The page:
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not-simple-truths-etf-vs-mutual-fund-performance-Vanguard index mutual funds and comparable Vanguard ETFs are merely different classes of the exact same fund. Their returns are virtually identical while they have had no capital gain distributions over the last five years. Therefore, there is no particular performance superiority of one over the other.
-An ETF will not always outperform a nearly matched mutual fund. Some ETFs can still sport higher expense ratios than comparable mutual funds. And managed, as opposed to indexed mutual funds, can tilt their portfolios as to sometimes achieve a better return than an ETF which adheres strictly to its benchmark index.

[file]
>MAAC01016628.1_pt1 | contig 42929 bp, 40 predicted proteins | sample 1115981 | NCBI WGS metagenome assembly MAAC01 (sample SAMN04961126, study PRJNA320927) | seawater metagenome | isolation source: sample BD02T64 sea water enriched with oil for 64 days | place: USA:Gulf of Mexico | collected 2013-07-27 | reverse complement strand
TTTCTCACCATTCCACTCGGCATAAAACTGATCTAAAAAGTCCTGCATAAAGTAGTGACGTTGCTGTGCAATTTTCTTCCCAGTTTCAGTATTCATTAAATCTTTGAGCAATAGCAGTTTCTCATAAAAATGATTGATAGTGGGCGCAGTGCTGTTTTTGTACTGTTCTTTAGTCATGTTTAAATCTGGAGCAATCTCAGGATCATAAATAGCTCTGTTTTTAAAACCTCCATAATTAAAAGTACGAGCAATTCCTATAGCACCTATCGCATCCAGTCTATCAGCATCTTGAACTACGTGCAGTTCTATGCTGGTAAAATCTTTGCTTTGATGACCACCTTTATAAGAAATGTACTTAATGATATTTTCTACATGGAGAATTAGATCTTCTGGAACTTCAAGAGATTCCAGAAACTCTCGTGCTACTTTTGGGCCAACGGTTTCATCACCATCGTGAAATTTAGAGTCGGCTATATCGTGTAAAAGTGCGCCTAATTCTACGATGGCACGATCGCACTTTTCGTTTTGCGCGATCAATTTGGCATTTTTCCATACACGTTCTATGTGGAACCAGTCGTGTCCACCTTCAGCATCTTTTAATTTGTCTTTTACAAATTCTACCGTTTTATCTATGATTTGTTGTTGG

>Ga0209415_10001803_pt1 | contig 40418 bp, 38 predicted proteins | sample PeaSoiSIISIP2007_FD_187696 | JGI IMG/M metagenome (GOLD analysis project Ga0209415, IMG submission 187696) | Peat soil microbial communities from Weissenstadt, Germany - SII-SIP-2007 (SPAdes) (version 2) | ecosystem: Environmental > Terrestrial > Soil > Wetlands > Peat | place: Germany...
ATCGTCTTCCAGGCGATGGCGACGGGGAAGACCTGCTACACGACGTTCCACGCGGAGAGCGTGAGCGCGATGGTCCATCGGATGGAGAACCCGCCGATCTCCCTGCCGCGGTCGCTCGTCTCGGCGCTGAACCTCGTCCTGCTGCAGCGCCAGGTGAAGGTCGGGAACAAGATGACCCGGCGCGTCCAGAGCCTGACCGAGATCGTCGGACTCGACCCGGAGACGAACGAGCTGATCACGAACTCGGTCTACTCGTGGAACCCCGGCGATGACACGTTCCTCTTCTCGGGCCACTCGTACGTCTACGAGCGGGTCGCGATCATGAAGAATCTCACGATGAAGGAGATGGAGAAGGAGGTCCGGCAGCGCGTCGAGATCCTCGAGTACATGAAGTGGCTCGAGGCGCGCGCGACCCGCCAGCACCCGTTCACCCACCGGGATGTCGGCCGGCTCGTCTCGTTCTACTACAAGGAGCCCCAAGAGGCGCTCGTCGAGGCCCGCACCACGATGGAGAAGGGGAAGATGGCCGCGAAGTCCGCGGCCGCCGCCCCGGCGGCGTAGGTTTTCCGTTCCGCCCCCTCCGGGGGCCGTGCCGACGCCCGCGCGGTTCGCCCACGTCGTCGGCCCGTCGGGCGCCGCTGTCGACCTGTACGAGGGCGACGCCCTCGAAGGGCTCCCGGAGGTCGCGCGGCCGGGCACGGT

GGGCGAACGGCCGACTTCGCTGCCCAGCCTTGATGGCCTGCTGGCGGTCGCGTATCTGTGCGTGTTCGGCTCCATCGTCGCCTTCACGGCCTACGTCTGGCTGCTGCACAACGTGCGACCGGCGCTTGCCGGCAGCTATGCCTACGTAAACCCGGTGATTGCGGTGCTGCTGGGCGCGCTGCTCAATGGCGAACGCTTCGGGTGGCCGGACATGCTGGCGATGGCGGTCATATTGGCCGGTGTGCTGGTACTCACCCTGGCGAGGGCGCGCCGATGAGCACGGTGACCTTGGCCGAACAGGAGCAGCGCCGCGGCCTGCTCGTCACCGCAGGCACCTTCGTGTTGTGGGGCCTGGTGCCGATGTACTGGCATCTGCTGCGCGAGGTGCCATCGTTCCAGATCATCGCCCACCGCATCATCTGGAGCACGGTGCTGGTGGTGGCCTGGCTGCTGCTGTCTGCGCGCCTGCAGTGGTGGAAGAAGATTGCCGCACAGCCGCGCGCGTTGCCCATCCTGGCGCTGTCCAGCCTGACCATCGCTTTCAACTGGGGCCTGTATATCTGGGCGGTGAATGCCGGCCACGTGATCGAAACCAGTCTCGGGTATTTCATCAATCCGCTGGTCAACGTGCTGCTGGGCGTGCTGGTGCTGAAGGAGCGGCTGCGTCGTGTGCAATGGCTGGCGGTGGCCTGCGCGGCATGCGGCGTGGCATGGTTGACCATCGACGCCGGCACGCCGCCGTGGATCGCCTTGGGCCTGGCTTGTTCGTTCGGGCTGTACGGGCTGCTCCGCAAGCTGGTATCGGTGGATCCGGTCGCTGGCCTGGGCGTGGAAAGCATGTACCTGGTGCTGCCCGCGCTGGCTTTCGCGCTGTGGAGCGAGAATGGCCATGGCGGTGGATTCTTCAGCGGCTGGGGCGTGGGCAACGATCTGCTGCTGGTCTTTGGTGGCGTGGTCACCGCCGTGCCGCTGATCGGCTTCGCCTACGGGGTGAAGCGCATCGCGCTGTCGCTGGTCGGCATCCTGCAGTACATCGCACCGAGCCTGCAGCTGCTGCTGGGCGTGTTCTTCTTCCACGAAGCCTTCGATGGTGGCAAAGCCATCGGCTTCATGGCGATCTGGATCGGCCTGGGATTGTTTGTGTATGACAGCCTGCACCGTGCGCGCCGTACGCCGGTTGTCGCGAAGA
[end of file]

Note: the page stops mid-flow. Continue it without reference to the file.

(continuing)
-Mutual funds with a load are typically, but not always, going to show lower fee-adjusted long-term performance than a comparable ETF or mutual fund without a load, although that difference can disappear the longer the mutual fund is held.
-Nowadays, many mutual funds have very low expense ratios, especially non-managed funds.
-Be leery of performance tables that do not take into account a load's effect on performance.
-When comparing an ETF with a mutual fund, investors should look beyond just the conventional fund vs. ETF label. Some apparently similar investment vehicles, even passively managed funds, may have important differences from each other which might favor one investing in a mutual fund, or vice versa.